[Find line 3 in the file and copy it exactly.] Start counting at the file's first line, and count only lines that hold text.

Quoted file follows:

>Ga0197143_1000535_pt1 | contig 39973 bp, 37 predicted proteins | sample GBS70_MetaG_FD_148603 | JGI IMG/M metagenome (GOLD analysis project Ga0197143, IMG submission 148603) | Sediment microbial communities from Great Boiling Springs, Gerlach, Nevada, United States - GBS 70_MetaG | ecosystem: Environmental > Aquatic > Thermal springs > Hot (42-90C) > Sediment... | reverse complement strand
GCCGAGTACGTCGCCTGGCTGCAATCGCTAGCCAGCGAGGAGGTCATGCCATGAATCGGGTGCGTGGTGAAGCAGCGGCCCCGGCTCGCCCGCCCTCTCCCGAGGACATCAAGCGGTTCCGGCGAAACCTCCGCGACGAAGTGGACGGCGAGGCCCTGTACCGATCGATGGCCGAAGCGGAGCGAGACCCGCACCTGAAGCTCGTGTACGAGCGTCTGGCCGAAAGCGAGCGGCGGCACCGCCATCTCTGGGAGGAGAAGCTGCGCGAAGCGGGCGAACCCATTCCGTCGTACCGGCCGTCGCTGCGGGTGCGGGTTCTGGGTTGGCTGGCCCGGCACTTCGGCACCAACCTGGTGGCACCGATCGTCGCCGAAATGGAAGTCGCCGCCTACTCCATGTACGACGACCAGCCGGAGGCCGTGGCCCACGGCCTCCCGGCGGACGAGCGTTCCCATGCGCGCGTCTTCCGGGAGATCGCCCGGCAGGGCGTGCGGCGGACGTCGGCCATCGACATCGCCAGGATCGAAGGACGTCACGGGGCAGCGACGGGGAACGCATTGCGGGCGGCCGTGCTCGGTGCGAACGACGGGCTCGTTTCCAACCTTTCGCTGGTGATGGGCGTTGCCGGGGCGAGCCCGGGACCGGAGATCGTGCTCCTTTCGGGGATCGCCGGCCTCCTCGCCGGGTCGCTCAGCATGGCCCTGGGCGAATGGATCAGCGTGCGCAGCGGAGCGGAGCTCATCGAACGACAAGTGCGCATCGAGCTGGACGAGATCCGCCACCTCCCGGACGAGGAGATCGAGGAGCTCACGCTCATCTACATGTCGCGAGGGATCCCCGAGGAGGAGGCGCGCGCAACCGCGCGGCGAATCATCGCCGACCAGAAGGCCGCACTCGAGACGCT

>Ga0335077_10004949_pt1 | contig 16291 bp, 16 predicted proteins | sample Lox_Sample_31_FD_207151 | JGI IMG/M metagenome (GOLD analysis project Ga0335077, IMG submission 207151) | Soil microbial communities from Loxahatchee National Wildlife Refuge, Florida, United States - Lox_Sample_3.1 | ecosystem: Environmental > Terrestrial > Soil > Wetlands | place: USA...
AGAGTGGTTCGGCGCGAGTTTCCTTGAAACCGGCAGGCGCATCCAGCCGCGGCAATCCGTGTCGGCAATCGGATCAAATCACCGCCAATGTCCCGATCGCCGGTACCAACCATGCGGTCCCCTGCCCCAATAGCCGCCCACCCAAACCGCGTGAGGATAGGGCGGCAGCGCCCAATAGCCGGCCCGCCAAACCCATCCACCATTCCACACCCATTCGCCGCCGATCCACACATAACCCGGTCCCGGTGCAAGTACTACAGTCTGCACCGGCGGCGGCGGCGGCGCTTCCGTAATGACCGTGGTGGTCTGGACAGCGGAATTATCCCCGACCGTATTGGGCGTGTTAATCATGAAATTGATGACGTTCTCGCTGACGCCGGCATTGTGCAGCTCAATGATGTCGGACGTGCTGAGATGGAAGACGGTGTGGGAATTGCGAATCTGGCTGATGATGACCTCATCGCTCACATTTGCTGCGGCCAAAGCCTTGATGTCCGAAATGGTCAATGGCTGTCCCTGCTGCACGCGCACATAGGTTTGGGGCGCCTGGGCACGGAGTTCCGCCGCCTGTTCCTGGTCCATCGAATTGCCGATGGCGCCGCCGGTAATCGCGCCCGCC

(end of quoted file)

>Ga0335077_10004949_pt1 | contig 16291 bp, 16 predicted proteins | sample Lox_Sample_31_FD_207151 | JGI IMG/M metagenome (GOLD analysis project Ga0335077, IMG submission 207151) | Soil microbial communities from Loxahatchee National Wildlife Refuge, Florida, United States - Lox_Sample_3.1 | ecosystem: Environmental > Terrestrial > Soil > Wetlands | place: USA...